What are the Types of Probation?
Consider this, you face several years in prison after being found guilty of your first misdemeanor. Your crime was of the non-violent variety and you had a clean record prior to the incident. The judge doesn’t have to sentence you to go to prison for the period of time typical of your misdemeanor. Instead, they can sentence you to probation for some or all of the years you’re supposed to be in prison, depending on the type of probation you’re given.
Probation is a period of time where you are under correctional supervision and must abide by court-provided rules during what would normally be a prison sentence. Unlike parole, which is offered after you’ve been sentenced and sent to prison for a period of time, probation is something that’s dictated at your sentencing. For those who experience probation and parole, they may not seem different, but there are different avenues to receive one rather than the other.
If you wish to seek probation to provide for your family and stay out of prison or reduce your stay, contact the criminal defense attorneys at Mazzoni Valvano Szewczyk & Karam.
What are the Types of Probation?
Each type of probation is defined by what rules the offender must live under. While there are a set of rules that the court can instate during probation, they don’t usually instate each one or enforce them the same way for every person. This has led to there being four different types of probation. Which one you receive typically depends on your criminal record and the crime you are currently being charged with.
Intensive Supervision Probation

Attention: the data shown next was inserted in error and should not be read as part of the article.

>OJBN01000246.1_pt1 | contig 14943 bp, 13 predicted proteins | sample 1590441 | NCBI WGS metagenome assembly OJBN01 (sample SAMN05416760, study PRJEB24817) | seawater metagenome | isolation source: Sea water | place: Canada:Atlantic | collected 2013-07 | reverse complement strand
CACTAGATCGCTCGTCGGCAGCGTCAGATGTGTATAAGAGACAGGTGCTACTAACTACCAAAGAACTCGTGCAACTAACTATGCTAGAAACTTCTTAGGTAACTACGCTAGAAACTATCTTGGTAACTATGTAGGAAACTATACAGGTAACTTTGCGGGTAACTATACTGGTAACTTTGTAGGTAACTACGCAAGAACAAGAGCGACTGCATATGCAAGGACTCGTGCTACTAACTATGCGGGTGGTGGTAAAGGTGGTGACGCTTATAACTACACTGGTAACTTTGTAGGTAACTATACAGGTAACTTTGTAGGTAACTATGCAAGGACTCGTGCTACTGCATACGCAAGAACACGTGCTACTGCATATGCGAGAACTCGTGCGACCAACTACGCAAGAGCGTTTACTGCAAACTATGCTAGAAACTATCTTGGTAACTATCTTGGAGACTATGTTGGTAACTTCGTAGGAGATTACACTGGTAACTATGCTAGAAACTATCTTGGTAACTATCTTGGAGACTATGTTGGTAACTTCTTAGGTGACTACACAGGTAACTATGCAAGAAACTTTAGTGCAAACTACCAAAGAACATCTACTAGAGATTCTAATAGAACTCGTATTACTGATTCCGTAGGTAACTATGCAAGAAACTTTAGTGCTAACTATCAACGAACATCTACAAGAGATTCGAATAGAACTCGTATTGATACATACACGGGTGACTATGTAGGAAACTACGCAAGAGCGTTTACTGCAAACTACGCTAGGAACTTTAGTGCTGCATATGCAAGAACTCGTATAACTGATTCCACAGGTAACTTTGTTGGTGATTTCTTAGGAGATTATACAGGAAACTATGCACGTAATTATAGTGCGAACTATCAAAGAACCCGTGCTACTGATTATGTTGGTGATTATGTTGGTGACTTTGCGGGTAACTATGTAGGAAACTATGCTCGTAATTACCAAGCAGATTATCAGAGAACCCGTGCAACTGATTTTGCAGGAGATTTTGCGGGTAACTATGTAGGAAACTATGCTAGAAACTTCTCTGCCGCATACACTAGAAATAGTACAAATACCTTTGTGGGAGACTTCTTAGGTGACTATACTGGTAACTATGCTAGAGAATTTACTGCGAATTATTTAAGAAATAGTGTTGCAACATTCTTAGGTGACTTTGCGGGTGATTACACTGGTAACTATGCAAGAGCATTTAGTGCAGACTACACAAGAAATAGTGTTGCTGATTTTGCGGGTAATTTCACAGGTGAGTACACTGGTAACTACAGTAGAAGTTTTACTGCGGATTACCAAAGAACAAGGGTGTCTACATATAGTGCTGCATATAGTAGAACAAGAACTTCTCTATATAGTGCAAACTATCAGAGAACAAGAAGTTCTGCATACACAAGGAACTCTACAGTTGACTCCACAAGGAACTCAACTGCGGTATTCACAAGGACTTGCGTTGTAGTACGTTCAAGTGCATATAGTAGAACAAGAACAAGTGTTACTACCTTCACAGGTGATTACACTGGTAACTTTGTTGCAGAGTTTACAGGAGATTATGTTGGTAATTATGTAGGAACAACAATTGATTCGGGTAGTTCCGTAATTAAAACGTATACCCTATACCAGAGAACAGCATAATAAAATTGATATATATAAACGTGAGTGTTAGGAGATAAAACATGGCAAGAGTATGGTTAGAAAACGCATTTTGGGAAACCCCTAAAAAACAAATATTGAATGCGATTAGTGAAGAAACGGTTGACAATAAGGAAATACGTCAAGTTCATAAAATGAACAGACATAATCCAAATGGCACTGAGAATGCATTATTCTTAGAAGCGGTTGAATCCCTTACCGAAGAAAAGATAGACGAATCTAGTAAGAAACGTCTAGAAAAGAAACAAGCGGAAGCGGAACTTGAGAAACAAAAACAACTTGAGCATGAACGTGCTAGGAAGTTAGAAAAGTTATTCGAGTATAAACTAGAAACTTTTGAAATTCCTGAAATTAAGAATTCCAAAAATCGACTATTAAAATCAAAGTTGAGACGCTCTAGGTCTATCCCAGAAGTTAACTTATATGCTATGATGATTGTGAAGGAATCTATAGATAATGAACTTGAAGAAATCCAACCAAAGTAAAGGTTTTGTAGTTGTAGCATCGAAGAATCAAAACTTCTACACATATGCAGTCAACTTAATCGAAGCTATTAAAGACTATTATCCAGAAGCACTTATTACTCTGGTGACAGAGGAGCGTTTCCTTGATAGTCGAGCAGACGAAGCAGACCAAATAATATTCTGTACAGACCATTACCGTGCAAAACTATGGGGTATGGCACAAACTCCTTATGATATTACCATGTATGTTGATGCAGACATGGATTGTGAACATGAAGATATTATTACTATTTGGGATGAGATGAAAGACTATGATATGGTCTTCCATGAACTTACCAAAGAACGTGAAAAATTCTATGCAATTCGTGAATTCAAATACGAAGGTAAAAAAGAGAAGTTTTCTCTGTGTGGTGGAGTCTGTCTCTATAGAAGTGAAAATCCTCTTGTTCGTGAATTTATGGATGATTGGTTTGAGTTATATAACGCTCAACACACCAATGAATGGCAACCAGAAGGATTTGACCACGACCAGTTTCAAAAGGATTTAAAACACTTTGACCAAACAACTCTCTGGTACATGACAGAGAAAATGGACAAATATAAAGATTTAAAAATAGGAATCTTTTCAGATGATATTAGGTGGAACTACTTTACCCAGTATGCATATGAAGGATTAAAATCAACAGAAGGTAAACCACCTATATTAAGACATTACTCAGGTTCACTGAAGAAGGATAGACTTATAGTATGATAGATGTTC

This type of probation is where someone has to follow most, if not all, of the rules probation can place on someone. 037 Pa. Code § 451.119 dictates that the offender on probation must meet with their probation office 8 to 12 times a month for the duration of their probation. One of the most important restrictions that make this intensive is the requirement that offenders are available for “face-to-face” meetings or telephone contact with their probation officer at any hour, 7 days a week.
In this type, the offender first must serve a short term in prison before going on probation. This will hopefully work to “shock” them into staying on the straight and narrow. Once this period of time in prison is complete, they will enter a different type of probation.
During this type of probation, you still have a probation officer that you need to report to, with several rules and restrictions. These are typically not as invasive or plentiful as intensive supervision probation. This type of probation usually includes:
- Drug testing
- Paying restitution to victims
- Performing community service
- Finding and maintaining steady employment
This is considered the least severe type of probation. Don’t think that the label “unsupervised” means an offender has no restrictions. Offenders still have to remain in a designated area of living for their probation period and contact their probation officer when need be. This is usually reserved for victimless crimes or crimes with no one being personally harmed, such as misdemeanor thefts or drug possession.
Contact the Probation Attorneys at Mazzoni Valvano Szewczyk & Karam
Probation can be a good alternative when the evidence is stacked against before even stepping into court. Sometimes, when the risk of imprisonment is high, we can recommend and fight for probation sentences so you can still retain the majority of your freedom.
With all types of probation, you spend more time free, able to work and provide for yourself and your family. The alternative is a prison, and when in prison, it’s your family who can be left behind to suffer the most.
Contact the probation attorneys at Mazzoni Valvano Szewczyk & Karam. We have years of criminal defense experience that we can use to help you.